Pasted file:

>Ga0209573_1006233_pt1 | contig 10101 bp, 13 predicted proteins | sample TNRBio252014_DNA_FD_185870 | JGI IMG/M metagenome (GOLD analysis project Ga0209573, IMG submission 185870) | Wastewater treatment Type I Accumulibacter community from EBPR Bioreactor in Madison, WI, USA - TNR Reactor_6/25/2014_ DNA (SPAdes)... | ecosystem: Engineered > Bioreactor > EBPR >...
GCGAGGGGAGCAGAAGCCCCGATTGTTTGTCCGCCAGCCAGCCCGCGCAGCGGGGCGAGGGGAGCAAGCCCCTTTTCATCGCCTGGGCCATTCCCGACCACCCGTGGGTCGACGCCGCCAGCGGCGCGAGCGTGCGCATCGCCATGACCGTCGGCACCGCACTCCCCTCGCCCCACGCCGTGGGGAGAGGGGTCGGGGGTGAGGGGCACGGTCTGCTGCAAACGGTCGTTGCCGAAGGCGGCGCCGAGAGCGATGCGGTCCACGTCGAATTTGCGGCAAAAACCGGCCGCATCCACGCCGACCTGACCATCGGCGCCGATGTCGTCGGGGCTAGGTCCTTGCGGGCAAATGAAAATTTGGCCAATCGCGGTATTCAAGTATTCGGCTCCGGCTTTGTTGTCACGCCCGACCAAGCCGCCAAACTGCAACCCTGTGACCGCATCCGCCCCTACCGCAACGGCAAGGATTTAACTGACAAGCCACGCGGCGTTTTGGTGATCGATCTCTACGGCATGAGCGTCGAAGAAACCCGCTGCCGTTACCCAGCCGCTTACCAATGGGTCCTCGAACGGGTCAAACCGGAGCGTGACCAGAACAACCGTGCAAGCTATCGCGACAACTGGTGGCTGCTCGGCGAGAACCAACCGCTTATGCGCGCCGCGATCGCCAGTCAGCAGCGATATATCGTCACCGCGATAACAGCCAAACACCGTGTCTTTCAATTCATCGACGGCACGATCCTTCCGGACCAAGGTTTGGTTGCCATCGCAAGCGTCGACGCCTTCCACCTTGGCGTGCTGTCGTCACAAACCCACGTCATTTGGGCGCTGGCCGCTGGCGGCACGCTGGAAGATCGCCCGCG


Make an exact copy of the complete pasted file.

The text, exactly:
>Ga0209573_1006233_pt1 | contig 10101 bp, 13 predicted proteins | sample TNRBio252014_DNA_FD_185870 | JGI IMG/M metagenome (GOLD analysis project Ga0209573, IMG submission 185870) | Wastewater treatment Type I Accumulibacter community from EBPR Bioreactor in Madison, WI, USA - TNR Reactor_6/25/2014_ DNA (SPAdes)... | ecosystem: Engineered > Bioreactor > EBPR >...
GCGAGGGGAGCAGAAGCCCCGATTGTTTGTCCGCCAGCCAGCCCGCGCAGCGGGGCGAGGGGAGCAAGCCCCTTTTCATCGCCTGGGCCATTCCCGACCACCCGTGGGTCGACGCCGCCAGCGGCGCGAGCGTGCGCATCGCCATGACCGTCGGCACCGCACTCCCCTCGCCCCACGCCGTGGGGAGAGGGGTCGGGGGTGAGGGGCACGGTCTGCTGCAAACGGTCGTTGCCGAAGGCGGCGCCGAGAGCGATGCGGTCCACGTCGAATTTGCGGCAAAAACCGGCCGCATCCACGCCGACCTGACCATCGGCGCCGATGTCGTCGGGGCTAGGTCCTTGCGGGCAAATGAAAATTTGGCCAATCGCGGTATTCAAGTATTCGGCTCCGGCTTTGTTGTCACGCCCGACCAAGCCGCCAAACTGCAACCCTGTGACCGCATCCGCCCCTACCGCAACGGCAAGGATTTAACTGACAAGCCACGCGGCGTTTTGGTGATCGATCTCTACGGCATGAGCGTCGAAGAAACCCGCTGCCGTTACCCAGCCGCTTACCAATGGGTCCTCGAACGGGTCAAACCGGAGCGTGACCAGAACAACCGTGCAAGCTATCGCGACAACTGGTGGCTGCTCGGCGAGAACCAACCGCTTATGCGCGCCGCGATCGCCAGTCAGCAGCGATATATCGTCACCGCGATAACAGCCAAACACCGTGTCTTTCAATTCATCGACGGCACGATCCTTCCGGACCAAGGTTTGGTTGCCATCGCAAGCGTCGACGCCTTCCACCTTGGCGTGCTGTCGTCACAAACCCACGTCATTTGGGCGCTGGCCGCTGGCGGCACGCTGGAAGATCGCCCGCG